GOSHEN—The Orange County legislature voted on Feb. 4 to recognize February as Black History Awareness month, a tradition that started in 1926 by Dr. Carter G. Woodson to bring national attention to the contributions of African Americans in American history.
Every year the Association for the Study of African American Life and History (ASALH) establishes a national theme for the month, and 2016 is “Hallowed Grounds: Sites of African American Memories,” which brings attention to the centennial celebration of the National Park Service and the more than twenty five sites on the Underground Railroad Network to Freedom that are part of America’s hallowed grounds, the resolution says.
Town of Warwick historian and former president of the New York African Studies Association, Dr. Richard Hull, said Orange County played a part in the underground railroad, and several hundred soldiers of African American descent from Orange County fought in the Civil War on the Union side. The NAACP was founded in 1909, and that same year a chapter was formed in Middletown.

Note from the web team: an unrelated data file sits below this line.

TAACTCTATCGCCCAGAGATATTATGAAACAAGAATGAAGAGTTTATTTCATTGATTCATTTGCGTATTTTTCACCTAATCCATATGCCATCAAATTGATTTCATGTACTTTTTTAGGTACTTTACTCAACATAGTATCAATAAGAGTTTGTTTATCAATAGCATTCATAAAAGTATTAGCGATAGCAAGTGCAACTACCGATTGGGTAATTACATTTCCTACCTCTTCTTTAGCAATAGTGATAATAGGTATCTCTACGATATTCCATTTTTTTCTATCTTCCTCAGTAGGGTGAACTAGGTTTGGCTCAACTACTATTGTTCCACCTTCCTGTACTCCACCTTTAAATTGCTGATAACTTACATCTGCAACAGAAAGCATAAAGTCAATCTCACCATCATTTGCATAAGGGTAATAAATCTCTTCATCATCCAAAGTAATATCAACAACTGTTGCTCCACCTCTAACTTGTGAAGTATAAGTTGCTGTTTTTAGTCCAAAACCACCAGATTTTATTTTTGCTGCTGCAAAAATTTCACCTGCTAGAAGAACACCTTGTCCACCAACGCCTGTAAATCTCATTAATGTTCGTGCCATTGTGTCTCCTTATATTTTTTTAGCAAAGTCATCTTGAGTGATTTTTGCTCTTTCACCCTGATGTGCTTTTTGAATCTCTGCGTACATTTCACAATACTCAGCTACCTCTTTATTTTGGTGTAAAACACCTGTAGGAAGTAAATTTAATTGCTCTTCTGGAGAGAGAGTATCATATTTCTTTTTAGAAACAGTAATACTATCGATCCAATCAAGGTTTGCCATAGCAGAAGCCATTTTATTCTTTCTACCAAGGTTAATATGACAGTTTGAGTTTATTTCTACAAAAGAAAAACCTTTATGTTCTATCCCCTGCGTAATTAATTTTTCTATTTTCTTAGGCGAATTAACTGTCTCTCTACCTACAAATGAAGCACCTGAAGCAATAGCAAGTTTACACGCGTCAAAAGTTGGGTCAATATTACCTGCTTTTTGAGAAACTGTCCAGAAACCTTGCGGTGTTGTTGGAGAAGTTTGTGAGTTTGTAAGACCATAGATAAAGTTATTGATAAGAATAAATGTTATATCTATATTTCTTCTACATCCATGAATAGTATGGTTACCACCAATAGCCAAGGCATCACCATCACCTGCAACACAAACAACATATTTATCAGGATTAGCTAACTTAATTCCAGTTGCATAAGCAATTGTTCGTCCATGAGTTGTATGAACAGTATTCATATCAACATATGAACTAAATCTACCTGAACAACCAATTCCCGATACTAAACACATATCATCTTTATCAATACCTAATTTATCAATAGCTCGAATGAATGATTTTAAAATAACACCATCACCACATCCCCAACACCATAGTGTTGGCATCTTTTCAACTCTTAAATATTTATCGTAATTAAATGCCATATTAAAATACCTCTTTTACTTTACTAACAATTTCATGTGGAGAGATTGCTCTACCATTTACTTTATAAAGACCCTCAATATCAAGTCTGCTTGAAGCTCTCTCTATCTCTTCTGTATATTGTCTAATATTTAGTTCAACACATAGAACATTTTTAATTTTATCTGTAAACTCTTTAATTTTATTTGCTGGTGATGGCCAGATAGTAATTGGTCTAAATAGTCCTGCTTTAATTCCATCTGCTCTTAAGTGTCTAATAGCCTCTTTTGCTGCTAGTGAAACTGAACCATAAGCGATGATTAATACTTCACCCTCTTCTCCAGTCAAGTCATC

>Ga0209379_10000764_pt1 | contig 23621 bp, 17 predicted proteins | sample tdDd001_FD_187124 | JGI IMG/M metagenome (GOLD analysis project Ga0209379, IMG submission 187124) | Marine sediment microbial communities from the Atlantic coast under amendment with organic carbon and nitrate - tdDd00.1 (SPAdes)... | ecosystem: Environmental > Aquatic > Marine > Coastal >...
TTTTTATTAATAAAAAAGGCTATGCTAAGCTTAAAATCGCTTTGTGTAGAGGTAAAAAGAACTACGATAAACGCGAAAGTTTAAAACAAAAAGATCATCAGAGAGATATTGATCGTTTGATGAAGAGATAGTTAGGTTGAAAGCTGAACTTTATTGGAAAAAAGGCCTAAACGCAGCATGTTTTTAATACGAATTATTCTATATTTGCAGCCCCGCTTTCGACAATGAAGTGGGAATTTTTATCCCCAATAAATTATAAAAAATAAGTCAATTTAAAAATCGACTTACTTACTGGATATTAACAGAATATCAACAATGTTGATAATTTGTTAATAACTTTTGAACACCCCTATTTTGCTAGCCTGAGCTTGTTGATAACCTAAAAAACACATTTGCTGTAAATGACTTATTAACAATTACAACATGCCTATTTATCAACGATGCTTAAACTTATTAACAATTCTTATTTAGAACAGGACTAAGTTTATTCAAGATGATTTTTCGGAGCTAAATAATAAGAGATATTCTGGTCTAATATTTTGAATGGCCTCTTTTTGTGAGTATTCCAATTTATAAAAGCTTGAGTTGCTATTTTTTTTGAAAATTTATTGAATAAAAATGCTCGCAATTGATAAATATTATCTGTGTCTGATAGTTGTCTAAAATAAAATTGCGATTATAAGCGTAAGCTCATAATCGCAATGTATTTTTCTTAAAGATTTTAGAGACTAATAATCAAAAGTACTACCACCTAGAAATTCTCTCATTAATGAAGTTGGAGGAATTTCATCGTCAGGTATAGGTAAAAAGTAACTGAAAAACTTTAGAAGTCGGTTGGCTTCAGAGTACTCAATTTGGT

“African-Americans played an integral role in the development of Orange County. They have served as leaders and renowned professionals in, among other things, business, music, dance and education,” said Hull, a Professor Emeritus of African history at New York University in a release.
County Executive Steven Neuhaus said in press release that while he was proud to recognize Black History Awareness month, the contributions of African Americans should be celebrated throughout the year, not just in February.
Curlie Dillard, a county legislator representing the Town and City of Newburgh and the only African-American county legislator, agreed.
“It is imperative that we all take responsibility for our actions and teach spiritual, social, and civic leadership skills to the next generation,” he said. “While February brings some of these lessons to the forefront, we must teach all of our youth these lessons throughout the year.”
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